Wednesday, September 30, 2009

And There Was Light

Review by Erin Reynolds

“And There Was Light” is the incredible account of Jacques Lusseyran, a blind youth who plays an important role in the French Resistance. From a fairy-tale beginning roaming in the fields near his grandparents home, to a climax in the concentration camps of Buchenwald, Lusseyran’s story leads the reader through his personal highs and lows while compelling the reader to consider his own.

This is more than a tale about a young man facing immense odds. Lusseyran probes the depths of friendship, love, truth and light and asks questions universal to man – why do we suffer? How do we endure? And what can we see when all around is darkness?

Lusseyran combines the depth of Solzhenitsyn, the poetry of Lewis, the profundity of Macdonald and the adventure of Twain in an unforgettable lesson about what can happen when the light outside of a human being is extinguished. In describing his own journey of finding inner light, he invites the sincere inquirer along the same pathway. In answer to his own question of “how can I be of any use to my country?”, he comes to surprising answers about the importance of personal influence, the power of desire and the light that comes to those who are not afraid of darkness.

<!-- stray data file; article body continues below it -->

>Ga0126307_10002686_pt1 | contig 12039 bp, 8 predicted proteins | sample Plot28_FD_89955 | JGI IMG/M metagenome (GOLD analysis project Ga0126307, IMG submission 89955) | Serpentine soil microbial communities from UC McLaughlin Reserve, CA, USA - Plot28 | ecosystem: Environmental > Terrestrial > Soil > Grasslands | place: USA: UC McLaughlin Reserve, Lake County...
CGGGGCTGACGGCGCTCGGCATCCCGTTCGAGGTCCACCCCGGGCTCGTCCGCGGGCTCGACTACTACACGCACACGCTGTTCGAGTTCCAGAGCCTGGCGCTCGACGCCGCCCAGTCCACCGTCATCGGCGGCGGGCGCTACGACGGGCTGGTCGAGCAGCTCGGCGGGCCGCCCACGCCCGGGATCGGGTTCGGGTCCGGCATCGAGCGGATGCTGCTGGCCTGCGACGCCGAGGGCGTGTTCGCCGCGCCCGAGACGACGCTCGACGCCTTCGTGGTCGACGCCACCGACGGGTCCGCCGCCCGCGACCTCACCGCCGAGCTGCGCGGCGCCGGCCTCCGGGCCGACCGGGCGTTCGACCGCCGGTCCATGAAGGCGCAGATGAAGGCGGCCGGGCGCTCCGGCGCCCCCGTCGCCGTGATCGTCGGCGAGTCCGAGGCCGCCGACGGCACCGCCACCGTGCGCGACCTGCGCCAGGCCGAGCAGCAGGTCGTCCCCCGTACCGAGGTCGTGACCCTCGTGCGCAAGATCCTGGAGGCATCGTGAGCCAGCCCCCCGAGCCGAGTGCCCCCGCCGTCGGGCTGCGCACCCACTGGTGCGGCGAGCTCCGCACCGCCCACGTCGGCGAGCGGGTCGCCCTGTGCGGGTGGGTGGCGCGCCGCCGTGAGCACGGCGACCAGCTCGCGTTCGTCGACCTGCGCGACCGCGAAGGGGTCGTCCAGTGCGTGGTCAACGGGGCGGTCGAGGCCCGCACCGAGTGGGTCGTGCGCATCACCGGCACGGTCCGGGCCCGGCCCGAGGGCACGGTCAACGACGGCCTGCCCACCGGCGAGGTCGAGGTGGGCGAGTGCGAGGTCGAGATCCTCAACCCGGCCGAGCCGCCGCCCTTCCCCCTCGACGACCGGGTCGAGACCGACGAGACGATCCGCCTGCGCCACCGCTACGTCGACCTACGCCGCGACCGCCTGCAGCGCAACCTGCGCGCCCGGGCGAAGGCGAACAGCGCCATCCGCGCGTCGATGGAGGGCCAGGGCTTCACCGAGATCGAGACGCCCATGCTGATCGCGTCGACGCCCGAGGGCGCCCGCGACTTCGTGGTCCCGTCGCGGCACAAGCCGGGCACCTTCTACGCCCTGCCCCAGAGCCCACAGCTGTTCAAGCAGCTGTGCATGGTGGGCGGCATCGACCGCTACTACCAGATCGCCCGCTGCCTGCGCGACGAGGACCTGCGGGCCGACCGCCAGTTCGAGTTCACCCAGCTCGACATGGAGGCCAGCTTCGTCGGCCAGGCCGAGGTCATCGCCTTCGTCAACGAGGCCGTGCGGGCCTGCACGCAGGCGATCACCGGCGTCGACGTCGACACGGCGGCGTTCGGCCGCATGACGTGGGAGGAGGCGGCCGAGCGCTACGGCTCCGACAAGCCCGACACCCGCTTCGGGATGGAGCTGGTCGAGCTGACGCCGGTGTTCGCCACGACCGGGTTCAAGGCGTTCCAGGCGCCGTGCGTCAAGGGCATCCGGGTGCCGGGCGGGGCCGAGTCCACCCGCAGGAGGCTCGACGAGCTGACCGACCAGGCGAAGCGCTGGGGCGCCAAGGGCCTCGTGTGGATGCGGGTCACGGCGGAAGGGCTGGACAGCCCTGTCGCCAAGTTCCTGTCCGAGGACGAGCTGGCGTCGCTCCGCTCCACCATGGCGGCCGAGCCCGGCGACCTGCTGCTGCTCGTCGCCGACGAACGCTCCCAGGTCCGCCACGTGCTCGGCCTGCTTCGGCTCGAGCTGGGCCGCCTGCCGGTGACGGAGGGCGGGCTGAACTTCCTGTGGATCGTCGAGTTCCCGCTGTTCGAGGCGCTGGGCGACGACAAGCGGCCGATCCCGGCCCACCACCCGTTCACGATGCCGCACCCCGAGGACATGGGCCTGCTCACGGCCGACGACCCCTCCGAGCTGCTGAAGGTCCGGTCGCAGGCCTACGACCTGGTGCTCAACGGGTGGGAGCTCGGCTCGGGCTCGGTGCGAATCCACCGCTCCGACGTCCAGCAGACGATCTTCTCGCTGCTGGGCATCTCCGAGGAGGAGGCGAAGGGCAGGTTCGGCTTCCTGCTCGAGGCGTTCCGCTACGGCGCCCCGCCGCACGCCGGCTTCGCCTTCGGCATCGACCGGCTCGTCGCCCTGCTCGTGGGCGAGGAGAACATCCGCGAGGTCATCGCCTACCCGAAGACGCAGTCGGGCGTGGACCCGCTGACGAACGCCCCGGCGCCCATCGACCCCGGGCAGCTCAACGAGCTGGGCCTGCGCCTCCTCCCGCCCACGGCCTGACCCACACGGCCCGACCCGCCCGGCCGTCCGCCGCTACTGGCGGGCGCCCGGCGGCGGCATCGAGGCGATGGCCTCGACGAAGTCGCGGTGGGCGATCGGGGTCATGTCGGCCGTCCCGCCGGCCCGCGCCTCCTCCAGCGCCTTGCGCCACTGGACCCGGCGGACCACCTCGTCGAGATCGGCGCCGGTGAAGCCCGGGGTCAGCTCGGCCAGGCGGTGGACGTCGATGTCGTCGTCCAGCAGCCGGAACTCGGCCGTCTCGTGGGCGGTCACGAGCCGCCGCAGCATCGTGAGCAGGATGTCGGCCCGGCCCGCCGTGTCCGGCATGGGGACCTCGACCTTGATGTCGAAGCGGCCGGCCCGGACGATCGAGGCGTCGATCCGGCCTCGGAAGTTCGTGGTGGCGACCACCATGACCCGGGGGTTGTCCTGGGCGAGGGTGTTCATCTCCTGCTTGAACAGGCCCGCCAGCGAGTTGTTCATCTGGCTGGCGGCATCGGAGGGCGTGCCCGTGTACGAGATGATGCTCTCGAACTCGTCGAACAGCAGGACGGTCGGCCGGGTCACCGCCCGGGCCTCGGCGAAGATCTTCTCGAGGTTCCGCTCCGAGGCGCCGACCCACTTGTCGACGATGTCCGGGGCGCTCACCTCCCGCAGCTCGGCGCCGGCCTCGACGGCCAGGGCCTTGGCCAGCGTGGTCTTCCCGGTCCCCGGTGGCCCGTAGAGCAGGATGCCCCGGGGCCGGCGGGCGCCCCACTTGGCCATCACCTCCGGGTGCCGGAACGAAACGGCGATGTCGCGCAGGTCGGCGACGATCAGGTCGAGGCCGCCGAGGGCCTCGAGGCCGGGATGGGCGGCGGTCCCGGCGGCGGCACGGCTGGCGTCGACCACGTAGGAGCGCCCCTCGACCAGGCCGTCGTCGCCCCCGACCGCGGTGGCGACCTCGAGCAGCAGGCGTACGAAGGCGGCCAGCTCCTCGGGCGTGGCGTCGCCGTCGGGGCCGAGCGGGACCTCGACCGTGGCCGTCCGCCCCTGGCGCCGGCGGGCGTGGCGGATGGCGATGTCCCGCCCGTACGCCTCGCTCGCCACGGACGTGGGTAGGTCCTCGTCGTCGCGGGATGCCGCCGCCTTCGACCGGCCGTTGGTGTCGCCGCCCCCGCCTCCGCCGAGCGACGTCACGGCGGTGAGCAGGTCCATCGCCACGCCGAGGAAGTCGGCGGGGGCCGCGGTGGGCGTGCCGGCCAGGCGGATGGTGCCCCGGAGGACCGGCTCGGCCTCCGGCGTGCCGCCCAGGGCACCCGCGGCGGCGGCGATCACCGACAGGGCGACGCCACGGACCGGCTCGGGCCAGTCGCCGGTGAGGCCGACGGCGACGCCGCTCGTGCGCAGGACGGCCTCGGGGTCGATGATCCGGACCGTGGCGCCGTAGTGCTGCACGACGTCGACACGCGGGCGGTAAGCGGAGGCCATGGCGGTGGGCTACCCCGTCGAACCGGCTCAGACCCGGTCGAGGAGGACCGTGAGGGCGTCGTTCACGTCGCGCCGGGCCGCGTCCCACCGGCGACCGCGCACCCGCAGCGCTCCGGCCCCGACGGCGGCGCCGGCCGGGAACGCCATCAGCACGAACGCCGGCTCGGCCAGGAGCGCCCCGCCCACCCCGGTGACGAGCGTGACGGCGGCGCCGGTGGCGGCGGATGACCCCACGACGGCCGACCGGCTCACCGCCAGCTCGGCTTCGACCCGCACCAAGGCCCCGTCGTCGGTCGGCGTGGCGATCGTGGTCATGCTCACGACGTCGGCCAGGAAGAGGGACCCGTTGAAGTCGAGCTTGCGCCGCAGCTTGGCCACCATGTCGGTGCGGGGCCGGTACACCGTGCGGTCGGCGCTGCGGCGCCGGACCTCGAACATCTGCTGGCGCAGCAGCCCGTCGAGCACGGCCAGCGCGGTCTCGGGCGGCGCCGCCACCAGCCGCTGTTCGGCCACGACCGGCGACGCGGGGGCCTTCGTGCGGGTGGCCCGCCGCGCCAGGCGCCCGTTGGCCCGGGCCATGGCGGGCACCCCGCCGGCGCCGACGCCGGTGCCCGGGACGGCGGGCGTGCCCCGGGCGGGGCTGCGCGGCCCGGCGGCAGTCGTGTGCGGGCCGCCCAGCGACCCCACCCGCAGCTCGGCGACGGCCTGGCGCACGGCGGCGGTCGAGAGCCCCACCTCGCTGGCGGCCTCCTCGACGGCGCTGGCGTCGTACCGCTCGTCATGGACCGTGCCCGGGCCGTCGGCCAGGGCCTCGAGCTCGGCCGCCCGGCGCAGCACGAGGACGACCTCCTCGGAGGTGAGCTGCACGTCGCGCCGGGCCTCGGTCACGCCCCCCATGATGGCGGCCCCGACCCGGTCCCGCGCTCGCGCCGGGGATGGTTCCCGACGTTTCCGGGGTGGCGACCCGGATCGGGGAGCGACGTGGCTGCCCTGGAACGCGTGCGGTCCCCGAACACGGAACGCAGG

Lusseyran has timeless lessons for every child, youth and adult; “And There Was Light” is a quick, engaging read that will change your perspective of what we call blindness and invite you to reconsider how to face your personal midnights with grace, influence and purpose.

Ms. Reynolds holds an M.A. in Education from George Wythe College and served as the Director of Distance Studies from 2006 to 2008.

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